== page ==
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12 April 2018 Differential expression of myofibroblasts on CO2 laser wounds and scalpel wounds: an experimental model
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Wound contraction of both traumatic and surgical origin may reduce or limit the function of the tissue. Myofibroblasts are cells involved on the process of wound contraction, which is smaller on CO2 Laser wounds. The aims of this study were to quantitative and statistically assess the presence of myofibroblasts on both conventional and CO2 Laser wounds. Thirty-two animals (rattus norvegicus) were divided into four groups and operated using either the CO2 Laser (groups A1 and A2) or conventional scalpel (groups B1 and B2). The animals were sacrificed eight days post-operatively (groups: A1 and B1) and 14th days after surgery (groups: A2 and B2). The spec imens we re routinely processed to wax and stained with a-Smooth Muscle Actin (aSMA) and analyzed under light microscopy (40X). Two standard areas around the wound of each slide were selected and used to count the number of myofribroblasts present using a calibrated eyepiece and a graticule. The number of myofibroblasts at day eight was significantly higher than at day 14th. Comparison of the two techniques at day eight showed significant differences between the two groups (Laser, p=0.007 and scalpel, p=0.001). The number of cells present on group B1 was significantly higher than group A1 (p=0.001). However at the 14th day there was no such difference (p=0,072). It is concluded that the small number of myofibroblasts at day eight after wounding with the CO2 Lasermay be the reason why contraction on this wound is smaller than the one observed in conventional surgery.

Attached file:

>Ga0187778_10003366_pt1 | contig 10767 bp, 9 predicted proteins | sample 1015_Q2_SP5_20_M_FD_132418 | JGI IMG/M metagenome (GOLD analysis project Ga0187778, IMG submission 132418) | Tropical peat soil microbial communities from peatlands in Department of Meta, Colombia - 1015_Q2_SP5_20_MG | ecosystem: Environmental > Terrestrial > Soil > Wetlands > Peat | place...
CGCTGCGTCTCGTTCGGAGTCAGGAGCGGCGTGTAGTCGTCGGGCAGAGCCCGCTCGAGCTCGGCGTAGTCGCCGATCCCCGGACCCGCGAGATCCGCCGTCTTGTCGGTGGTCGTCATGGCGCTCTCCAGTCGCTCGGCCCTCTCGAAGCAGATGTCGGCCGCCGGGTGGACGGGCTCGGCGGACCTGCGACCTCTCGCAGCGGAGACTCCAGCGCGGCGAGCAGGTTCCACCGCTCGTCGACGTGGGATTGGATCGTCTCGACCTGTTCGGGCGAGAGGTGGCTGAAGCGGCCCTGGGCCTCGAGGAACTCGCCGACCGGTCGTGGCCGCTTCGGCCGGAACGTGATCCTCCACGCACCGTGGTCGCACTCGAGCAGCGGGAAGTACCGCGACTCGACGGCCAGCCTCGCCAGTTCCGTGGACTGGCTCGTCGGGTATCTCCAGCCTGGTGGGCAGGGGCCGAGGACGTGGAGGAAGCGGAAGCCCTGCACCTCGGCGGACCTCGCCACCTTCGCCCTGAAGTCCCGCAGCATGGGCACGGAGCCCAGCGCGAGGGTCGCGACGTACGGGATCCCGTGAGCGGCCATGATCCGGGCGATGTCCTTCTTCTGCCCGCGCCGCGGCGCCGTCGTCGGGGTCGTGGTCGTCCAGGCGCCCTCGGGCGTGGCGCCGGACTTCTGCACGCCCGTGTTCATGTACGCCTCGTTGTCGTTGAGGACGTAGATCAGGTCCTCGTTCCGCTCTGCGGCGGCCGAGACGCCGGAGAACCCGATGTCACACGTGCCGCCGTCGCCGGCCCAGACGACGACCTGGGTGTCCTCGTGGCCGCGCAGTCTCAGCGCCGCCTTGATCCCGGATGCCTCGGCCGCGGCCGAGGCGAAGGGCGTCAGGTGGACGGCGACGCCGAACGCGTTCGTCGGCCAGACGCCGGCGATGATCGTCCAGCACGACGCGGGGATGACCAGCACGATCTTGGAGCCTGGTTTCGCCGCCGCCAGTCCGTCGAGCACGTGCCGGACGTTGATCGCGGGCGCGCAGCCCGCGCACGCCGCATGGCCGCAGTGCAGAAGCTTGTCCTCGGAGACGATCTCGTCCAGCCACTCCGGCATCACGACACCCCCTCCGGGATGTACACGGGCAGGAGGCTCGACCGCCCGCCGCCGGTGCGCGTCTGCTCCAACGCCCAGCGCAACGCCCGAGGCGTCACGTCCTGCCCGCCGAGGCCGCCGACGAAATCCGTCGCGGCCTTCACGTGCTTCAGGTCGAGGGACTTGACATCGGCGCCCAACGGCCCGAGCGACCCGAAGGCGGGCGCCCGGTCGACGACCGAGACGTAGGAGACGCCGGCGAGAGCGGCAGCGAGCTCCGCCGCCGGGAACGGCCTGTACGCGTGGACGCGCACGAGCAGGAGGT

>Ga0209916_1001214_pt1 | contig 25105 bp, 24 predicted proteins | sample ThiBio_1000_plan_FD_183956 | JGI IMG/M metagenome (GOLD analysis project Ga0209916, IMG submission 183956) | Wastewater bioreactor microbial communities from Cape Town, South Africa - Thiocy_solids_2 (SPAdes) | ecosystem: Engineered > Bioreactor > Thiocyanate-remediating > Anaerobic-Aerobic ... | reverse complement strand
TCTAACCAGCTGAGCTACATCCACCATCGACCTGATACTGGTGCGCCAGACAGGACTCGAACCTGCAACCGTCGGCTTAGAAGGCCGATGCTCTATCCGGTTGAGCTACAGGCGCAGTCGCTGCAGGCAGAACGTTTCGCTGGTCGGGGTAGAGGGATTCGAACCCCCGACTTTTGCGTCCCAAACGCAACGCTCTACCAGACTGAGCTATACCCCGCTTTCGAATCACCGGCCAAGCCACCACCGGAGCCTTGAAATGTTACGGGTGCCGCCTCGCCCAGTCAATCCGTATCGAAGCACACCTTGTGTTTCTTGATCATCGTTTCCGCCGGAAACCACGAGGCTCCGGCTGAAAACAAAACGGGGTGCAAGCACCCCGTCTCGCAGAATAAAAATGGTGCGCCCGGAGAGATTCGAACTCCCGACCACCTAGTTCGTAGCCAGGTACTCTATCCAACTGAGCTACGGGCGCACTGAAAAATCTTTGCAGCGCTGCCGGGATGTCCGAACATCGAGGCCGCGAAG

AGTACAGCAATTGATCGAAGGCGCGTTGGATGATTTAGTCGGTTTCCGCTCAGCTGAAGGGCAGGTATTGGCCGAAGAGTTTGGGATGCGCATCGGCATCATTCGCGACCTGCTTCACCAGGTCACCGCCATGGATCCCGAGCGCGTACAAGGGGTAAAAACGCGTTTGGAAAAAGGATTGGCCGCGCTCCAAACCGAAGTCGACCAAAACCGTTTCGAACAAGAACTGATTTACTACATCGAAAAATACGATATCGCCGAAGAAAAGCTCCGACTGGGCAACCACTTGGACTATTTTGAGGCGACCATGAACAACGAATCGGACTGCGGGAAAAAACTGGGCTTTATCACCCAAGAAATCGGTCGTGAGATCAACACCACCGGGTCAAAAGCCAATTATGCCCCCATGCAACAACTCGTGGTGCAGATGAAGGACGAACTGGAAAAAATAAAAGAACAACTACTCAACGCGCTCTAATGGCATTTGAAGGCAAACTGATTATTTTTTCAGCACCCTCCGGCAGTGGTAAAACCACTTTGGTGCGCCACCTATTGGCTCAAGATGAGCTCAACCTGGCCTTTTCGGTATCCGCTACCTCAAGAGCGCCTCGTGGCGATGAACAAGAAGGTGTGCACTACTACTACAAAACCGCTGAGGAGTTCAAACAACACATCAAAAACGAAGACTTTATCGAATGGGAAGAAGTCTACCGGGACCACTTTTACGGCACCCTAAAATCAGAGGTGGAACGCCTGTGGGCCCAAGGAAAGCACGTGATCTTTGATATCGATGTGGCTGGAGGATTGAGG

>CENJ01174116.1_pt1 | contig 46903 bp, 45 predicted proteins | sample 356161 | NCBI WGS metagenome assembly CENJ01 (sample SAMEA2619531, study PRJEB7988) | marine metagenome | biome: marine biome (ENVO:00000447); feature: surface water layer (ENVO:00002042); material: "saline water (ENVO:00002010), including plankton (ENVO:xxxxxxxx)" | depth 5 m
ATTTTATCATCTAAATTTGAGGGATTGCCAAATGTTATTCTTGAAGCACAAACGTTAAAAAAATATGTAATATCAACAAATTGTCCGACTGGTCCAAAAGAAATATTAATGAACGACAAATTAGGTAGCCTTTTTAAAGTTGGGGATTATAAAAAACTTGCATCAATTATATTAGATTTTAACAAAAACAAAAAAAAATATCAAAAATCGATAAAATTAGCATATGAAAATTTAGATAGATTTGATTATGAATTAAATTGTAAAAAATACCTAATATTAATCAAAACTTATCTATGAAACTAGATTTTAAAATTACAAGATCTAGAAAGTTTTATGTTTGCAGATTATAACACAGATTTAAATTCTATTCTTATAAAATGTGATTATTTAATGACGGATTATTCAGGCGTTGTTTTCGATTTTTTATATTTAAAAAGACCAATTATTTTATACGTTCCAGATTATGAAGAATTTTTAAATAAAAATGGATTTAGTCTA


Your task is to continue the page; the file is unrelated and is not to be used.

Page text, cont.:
© (2018) COPYRIGHT Society of Photo-Optical Instrumentation Engineers (SPIE). Downloading of the abstract is permitted for personal use only.
R. M. Machado, C. R. B. Oliveira, L. A. Vitória, F. C. A. Xavier, A. L. B. Pinheiro, A. C. Freitas, and L. M. P. Ramalho "Differential expression of myofibroblasts on CO2 laser wounds and scalpel wounds: an experimental model", Proc. SPIE 10582, Laser Florence 2017: Advances in Laser Medicine, 105820I (12 April 2018);


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